“In the nine states where it was on the ballot, marijuana got more votes than Donald Trump,” said Blumenauer. “And millions of Trump voters voted for changing marijuana laws.”
For Republicans, Young pointed out at the press conference, the ability for states to dictate their own cannabis policies should hold particular appeal. “You can’t be a conservative and pick and choose,” he said. “You have to be for states’ rights or against states’ rights,” he said.
While the launch of the caucus is a welcome sign to cannabis advocates, many are still worried. “Something as simple as the Justice Department sending out letters to recreational states or threatening to enforce federal prohibition could cause states to shut down their tax-and-regulate structures,” said Justin Strekal, political director for NORML. “I don’t expect my worst-case scenario to play out, but I do see it as very bleak. We could see a swift rollback of victories we’ve earned in legal states.”
For many members of Congress, supporting the caucus should be a “no brainer,” says Collins of the Drug Policy Alliance. Lawmakers should prioritize their constituents’ interests, he said. “No member of Congress in their right mind would say they want the federal government to shut down something that the people have voted for or which a state legislature passed.”
He predicted the caucus will serve a largely educational role in Congress and provide like-minded members a place to strategize. He also hopes that the body will increase in diversity as it grows, attracting congressional representatives of color as well as lawmakers focused on the racial justice side of legalization. “I think if there is a crackdown on marijuana legalization, the caucus will be a place for conversation about the response,” he said. “You can potentially see letters being drafted, a hearing, or direct conversations with Jeff Sessions.”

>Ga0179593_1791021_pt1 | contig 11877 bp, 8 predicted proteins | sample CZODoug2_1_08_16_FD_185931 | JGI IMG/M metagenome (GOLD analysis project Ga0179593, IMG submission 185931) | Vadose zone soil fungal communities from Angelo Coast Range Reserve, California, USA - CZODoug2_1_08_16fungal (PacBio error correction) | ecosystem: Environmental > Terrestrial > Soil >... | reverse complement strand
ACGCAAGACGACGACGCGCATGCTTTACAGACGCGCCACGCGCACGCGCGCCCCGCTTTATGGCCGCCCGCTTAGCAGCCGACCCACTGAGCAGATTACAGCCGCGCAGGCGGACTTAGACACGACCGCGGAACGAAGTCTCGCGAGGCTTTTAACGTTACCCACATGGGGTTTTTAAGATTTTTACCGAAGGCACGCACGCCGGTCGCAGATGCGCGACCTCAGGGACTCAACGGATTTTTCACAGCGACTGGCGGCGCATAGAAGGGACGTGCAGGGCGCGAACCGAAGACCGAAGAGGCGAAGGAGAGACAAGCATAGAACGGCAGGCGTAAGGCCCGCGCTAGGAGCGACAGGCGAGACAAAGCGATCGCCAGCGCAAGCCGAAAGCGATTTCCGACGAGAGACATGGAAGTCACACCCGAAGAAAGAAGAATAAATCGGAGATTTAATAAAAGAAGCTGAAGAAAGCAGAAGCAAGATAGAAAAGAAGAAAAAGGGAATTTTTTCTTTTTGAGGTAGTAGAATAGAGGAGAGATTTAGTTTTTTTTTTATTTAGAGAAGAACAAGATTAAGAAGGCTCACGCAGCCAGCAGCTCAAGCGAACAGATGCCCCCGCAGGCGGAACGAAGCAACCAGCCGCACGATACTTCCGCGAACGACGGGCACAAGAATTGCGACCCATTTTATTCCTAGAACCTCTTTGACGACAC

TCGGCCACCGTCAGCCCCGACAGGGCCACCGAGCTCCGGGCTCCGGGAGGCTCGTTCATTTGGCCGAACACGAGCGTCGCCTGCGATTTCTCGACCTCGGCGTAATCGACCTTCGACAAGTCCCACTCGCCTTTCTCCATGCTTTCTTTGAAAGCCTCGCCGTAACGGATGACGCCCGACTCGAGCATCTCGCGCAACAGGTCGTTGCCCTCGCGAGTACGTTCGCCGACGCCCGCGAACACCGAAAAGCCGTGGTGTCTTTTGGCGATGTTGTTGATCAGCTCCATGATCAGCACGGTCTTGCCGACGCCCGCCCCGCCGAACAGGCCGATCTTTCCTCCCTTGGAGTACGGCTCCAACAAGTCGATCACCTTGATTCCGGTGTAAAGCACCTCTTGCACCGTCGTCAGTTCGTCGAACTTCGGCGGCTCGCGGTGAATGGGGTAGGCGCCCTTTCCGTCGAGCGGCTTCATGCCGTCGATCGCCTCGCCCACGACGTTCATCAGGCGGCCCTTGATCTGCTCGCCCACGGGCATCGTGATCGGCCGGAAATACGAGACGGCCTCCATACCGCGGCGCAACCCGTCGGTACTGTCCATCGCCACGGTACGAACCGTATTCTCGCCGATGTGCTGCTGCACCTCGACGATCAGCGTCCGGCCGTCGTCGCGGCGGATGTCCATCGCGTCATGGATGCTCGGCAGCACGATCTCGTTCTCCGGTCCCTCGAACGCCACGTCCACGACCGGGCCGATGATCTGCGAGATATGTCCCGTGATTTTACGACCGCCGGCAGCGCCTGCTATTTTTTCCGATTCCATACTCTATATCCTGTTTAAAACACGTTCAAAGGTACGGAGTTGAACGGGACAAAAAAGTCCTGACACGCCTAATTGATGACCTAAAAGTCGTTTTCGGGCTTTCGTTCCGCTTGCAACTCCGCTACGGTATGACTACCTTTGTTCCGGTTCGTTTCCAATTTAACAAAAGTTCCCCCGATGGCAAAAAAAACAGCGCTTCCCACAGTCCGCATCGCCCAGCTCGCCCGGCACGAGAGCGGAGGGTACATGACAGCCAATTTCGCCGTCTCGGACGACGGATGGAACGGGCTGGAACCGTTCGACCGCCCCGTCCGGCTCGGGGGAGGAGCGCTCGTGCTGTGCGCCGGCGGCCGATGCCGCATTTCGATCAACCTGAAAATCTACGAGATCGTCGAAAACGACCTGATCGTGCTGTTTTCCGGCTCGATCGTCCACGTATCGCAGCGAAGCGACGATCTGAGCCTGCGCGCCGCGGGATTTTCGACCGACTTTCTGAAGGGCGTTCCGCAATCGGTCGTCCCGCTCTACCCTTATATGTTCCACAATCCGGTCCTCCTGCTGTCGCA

The formal body could also help representatives be more cooperative and efficient in their reform efforts. “One of the most important things the caucus is going to do is provide an opportunity for better coordination among supportive lawmakers, so, for example, there’s not like five different bills to fix banking,” said Tom Angell, founder of the advocacy group Marijuana Majority. “The members can carefully craft language that all the supportive legislators can get behind in a unified way.”
Policy wonks as well as industry players are hopeful. “We’ve had good experiences working with members of Congress on addressing specific issues for the industry, like banking and 280E taxation,” said Taylor West, deputy director of the DC-based National Cannabis Industry Association. “The growth of the industry shows that there is a lot of legitimate economic impact to be considered.”
Already, the legal cannabis industry is estimated to support more than 122,000 full-time jobs in the 29 legal states and Washington, DC.
“We’re seeing tremendous progress, not just in a bipartisan way but also in a numbers way,” West said. The four states that passed medical marijuana laws this past election, for example, all voted Republican in the presidential race.
“It crosses party lines,” West said of the growing legalization movement. “In states where we have established regulated medical or adult-use programs, we’ve seen a tremendous amount of success. By and large these programs are implemented safely, cut down on the criminal market, and put in responsible business people.”
Patients in need of medical marijuana are suffering, Rohrabacher said at Thursday’s launch, detailing anecdotes about veterans and elderly individuals he’s seen who’ve benefitted from legal cannabis. Rohrabacher himself even used a cannabis topical to ease pain in his shoulder following surgery.
“The law is wrong,” he said. “We have a bipartisan caucus. We’re going to change that situation.”